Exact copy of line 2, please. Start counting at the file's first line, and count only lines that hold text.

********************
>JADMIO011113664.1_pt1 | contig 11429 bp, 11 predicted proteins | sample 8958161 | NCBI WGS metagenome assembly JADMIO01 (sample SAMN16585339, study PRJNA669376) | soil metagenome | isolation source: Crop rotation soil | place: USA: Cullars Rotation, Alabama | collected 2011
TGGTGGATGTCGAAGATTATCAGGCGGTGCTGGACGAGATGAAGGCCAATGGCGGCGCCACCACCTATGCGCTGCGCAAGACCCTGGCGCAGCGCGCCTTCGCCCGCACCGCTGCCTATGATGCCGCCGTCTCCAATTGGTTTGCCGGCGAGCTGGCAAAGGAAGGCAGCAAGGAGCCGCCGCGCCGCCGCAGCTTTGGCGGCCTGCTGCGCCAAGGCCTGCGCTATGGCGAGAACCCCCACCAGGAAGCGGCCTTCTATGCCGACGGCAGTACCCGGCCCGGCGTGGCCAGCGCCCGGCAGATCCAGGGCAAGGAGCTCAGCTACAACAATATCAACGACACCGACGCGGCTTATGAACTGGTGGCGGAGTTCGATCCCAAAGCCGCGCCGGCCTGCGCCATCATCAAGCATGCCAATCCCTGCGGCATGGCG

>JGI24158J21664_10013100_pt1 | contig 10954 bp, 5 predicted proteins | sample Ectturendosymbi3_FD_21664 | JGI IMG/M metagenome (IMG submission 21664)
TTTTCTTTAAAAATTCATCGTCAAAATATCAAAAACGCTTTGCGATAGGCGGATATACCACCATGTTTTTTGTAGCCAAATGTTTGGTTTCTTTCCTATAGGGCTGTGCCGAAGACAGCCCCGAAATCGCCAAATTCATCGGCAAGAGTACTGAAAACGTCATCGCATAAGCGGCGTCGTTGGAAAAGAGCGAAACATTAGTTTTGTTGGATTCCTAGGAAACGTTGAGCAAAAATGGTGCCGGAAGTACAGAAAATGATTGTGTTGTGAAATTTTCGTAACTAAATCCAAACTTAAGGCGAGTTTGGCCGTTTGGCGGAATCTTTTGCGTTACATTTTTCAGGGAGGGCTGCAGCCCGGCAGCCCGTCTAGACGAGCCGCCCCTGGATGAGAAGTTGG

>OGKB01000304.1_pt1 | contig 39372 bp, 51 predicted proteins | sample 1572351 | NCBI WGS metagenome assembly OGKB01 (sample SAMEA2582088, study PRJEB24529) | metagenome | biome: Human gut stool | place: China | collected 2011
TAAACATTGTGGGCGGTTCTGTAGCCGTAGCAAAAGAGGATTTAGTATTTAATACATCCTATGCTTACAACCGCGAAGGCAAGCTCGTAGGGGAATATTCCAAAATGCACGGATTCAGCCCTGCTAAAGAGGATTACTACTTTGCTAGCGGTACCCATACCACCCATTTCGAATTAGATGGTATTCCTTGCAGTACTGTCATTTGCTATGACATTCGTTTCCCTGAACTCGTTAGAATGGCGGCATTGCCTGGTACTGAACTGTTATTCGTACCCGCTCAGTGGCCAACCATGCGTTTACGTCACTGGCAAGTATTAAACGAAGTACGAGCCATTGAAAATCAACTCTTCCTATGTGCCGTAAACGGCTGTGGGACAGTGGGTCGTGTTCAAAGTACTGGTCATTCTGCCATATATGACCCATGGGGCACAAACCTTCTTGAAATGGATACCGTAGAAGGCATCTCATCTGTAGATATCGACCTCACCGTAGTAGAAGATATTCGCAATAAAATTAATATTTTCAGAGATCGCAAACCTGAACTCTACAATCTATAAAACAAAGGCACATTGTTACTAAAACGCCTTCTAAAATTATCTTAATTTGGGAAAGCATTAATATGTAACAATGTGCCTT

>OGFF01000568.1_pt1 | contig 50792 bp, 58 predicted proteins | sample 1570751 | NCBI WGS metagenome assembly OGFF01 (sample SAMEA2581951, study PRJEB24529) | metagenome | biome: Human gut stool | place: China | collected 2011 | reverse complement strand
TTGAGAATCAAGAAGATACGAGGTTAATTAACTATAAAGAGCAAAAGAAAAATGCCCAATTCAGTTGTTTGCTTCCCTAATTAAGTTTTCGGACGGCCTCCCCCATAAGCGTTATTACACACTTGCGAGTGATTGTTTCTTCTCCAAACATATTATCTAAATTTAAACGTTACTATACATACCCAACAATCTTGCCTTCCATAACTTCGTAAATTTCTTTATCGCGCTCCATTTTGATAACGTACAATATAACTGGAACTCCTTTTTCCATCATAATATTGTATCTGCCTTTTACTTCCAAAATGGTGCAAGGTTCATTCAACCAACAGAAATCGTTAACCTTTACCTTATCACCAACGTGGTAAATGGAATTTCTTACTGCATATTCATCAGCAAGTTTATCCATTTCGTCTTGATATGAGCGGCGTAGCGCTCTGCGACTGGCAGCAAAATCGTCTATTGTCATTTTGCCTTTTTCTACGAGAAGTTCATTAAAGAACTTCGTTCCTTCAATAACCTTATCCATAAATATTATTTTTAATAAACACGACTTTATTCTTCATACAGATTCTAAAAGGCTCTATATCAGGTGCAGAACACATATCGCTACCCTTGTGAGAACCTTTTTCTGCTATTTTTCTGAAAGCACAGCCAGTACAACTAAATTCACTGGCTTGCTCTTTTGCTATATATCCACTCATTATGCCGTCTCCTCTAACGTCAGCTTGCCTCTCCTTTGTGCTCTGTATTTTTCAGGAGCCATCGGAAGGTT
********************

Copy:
TGGTGGATGTCGAAGATTATCAGGCGGTGCTGGACGAGATGAAGGCCAATGGCGGCGCCACCACCTATGCGCTGCGCAAGACCCTGGCGCAGCGCGCCTTCGCCCGCACCGCTGCCTATGATGCCGCCGTCTCCAATTGGTTTGCCGGCGAGCTGGCAAAGGAAGGCAGCAAGGAGCCGCCGCGCCGCCGCAGCTTTGGCGGCCTGCTGCGCCAAGGCCTGCGCTATGGCGAGAACCCCCACCAGGAAGCGGCCTTCTATGCCGACGGCAGTACCCGGCCCGGCGTGGCCAGCGCCCGGCAGATCCAGGGCAAGGAGCTCAGCTACAACAATATCAACGACACCGACGCGGCTTATGAACTGGTGGCGGAGTTCGATCCCAAAGCCGCGCCGGCCTGCGCCATCATCAAGCATGCCAATCCCTGCGGCATGGCG